Milton Sills was a huge star of the silent era. His name and face may be unfamiliar today but he would have been an ideal “get” for Encyclopedia Brittanica to write about screen acting techniques for its 14th edition, published in 1929. And not a moment too soon – talking pictures were about to change everything, and Sills himself passed away unexpectedly in 1930.
In a brief section whose sub-head is Future Possibilities, Sills ruminates on what the talking picture might entail as far as performance techniques. Given the speculative nature of how he was writing about talkies, it’s possible his piece was written in 1928. But he’d been a leading man in feature-length pictures since the late 1910s after having one of the leads in the 1917 serial Patria starring Irene Castle.
So, he had a ton of experience under his belt to back up what he laid down on paper at what turned out to be the end of the silent film era. The article is several pages long, covering many different aspects of production, actor’s techniques and how they relate to one another. But halfway down the right hand column on page 891, Milton Sills spelled out in black and white what I’d been seeing in my deconstructions of silent film segments, as far as taking speeds, projection speeds and the way performers were compensating for this.
While the normal speed of the camera in filming a performance is 16 pictures per second, or 60 ft. of film per minute, when the picture is projected in a theatre, it is the custom to run it at the rate of 24 pictures per second, or 90 ft. per minute. This, together with the fact that the film does not record movement as adequately as the eye, makes it necessary for the actor to adopt a more deliberate tempo than that of the stage or of real life. He must learn to time his action in accordance with the requirements of the camera, making it neither too fast nor too slow – a process of education only to be acquired through experience in the studio. The first mark of a novice is the rapidity and jerkiness of his movements, registered upon the screen as blurred and meaningless streaks. Another essential feature of the screen actor’s technique is a careful spacing of significant items which constitute the sequence of the scene. One thing and one thing only must be done at a time, and this in a clean-cut and distinct style with no distracting, irrelevant or unnecessary movements.Encyclopedia Brittanica (edition publ. 1929), “Motion Picture Acting”, p. 861.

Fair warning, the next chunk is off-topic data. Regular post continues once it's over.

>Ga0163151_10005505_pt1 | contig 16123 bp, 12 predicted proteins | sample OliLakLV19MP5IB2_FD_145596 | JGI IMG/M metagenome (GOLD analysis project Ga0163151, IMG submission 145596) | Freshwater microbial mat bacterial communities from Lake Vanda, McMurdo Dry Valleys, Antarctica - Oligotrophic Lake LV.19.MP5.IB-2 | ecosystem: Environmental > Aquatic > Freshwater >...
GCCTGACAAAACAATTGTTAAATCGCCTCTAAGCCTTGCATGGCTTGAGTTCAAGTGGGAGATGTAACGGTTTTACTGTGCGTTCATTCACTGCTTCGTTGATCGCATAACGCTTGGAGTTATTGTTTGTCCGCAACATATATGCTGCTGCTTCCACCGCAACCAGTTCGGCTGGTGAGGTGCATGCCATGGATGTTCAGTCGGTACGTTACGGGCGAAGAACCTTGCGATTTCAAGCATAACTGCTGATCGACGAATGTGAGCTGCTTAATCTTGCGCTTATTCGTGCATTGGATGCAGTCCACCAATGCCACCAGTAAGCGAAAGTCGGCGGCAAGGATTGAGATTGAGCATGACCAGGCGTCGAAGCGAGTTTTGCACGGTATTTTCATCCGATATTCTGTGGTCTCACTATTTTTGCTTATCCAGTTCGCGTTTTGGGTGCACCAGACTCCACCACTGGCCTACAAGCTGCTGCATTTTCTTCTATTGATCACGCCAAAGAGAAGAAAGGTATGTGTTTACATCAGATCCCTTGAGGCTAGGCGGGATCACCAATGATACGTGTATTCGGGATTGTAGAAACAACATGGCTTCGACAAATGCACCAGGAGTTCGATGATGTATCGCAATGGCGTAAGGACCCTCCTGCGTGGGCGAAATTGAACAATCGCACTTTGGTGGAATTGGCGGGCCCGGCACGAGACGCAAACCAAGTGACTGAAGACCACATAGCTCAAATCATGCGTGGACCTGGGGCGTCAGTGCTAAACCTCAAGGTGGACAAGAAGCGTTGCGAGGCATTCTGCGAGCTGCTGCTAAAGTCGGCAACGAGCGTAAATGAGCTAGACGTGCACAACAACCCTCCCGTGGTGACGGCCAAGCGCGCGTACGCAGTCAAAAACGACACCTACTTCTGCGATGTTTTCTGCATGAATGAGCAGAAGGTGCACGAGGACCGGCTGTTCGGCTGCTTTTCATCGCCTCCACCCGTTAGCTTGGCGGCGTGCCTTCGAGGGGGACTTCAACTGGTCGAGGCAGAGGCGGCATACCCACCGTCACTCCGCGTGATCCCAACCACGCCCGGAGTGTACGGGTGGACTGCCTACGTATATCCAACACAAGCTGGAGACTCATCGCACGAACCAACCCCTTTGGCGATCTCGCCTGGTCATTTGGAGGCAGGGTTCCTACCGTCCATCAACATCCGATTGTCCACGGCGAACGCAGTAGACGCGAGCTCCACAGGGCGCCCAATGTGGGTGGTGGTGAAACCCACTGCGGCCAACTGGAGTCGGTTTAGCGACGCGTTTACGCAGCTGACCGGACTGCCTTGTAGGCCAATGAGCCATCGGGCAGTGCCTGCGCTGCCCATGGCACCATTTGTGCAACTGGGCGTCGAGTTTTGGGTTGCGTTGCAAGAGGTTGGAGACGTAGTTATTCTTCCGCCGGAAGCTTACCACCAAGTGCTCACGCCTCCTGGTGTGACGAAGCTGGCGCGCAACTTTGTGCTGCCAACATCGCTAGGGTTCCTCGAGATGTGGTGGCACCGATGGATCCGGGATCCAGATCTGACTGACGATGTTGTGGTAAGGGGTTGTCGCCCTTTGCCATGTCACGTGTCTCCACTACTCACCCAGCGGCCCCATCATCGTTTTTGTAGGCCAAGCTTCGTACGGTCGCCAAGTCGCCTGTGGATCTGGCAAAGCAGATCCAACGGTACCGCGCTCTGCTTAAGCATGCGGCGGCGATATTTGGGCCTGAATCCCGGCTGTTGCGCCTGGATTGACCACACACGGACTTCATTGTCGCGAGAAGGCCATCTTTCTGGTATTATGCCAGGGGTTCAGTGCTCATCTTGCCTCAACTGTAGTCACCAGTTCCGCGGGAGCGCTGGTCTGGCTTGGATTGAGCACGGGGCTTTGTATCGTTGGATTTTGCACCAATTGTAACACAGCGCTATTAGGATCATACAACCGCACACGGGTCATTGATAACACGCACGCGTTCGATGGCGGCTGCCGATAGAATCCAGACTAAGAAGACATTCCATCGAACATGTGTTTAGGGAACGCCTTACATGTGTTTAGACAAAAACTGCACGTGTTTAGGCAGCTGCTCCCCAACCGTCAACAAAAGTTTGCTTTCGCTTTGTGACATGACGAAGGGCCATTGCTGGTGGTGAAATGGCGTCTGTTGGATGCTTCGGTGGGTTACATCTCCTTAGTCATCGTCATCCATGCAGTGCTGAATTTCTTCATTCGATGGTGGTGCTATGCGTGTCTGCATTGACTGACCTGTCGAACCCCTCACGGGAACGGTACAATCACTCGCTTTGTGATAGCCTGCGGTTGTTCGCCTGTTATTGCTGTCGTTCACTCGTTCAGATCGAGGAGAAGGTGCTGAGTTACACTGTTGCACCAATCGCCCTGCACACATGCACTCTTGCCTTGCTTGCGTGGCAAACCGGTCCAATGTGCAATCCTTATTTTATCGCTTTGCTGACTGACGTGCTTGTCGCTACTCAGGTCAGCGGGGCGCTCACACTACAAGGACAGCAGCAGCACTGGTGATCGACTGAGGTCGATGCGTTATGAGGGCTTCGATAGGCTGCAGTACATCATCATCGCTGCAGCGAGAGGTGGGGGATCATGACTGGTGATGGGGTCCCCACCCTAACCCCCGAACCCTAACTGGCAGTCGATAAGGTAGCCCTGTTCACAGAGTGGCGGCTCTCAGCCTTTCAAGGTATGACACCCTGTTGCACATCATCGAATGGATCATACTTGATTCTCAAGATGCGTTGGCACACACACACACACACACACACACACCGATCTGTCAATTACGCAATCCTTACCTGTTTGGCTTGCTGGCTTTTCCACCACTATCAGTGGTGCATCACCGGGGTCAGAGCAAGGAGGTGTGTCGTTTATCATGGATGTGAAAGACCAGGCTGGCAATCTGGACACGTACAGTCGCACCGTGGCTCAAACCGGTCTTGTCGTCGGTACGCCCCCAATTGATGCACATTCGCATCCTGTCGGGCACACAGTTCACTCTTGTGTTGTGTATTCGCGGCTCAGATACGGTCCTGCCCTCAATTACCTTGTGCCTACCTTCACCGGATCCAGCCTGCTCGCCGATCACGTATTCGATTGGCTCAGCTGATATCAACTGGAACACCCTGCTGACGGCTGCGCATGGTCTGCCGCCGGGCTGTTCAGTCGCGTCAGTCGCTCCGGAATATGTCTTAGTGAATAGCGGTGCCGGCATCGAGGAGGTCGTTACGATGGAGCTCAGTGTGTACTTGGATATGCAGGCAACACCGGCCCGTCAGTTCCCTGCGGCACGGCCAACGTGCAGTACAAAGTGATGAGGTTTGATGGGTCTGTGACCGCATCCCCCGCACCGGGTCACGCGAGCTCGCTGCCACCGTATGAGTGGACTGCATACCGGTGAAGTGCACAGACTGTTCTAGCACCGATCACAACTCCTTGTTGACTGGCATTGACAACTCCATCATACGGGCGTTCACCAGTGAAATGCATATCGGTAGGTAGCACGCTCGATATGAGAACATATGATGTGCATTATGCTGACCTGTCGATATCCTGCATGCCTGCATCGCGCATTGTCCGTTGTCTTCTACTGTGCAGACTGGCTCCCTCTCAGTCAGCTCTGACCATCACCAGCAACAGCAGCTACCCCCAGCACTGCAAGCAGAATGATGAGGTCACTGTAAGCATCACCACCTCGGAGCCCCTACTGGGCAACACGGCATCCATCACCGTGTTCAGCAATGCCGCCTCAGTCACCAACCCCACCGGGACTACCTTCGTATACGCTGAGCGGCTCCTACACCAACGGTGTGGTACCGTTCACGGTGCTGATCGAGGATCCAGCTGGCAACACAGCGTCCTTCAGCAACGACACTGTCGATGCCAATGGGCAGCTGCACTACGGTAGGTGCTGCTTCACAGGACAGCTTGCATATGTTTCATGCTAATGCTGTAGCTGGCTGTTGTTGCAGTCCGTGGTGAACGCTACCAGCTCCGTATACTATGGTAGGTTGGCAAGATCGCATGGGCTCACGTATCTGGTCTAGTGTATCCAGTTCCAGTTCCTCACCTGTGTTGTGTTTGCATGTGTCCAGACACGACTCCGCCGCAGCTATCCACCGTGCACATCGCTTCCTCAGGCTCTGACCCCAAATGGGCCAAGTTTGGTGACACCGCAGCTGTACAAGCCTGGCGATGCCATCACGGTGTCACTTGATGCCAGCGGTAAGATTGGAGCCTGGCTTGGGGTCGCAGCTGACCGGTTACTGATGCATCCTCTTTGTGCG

The feet per minute numbers are a bit of an oversimplification. Different scenes or shots could be and were (to my eye) taken at a variety of speeds, depending on the action or mood. 18 fps or even 20 fps was pretty typical by 1928. Projection speeds were also not regulated or locked down. Research I’ve done has found that by 1926 or 1927, 100 feet per minute (or approximately 27 fps) was a typical running speed. Faster in some of the smaller houses.
Typical projection speeds had started out in the early-to-mid ‘teens at 16-18 fps (and cranking speeds slower than that), and had been gradually creeping up over the ensuing 8-10 years. More details on that will follow in a future post.
But still, Milton Sills declaration in the Encyclopedia about How This Works confirms what Maurice Costello had discovered at the end of the nickelodeon era when he entered moving pictures: that they were taken at one speed and presented at a faster one. And, more importantly – and this is the smoking gun, trade-secret sleight-of-hand part – that performers were compensating for this by adjusting the way they were moving.
This performance technique is precisely what makes Silent Film look the way it does. We’ve all missed this, for decades, and this is what I discovered in scrutinizing the step-printed footage from Chaplin’s A Dog’s Life. That, from a certain point in the early ‘teens, Silent Film should be projected faster than taking speed, because the people who made them were expecting this and built this awareness into making the films so they’d look “right” for audiences.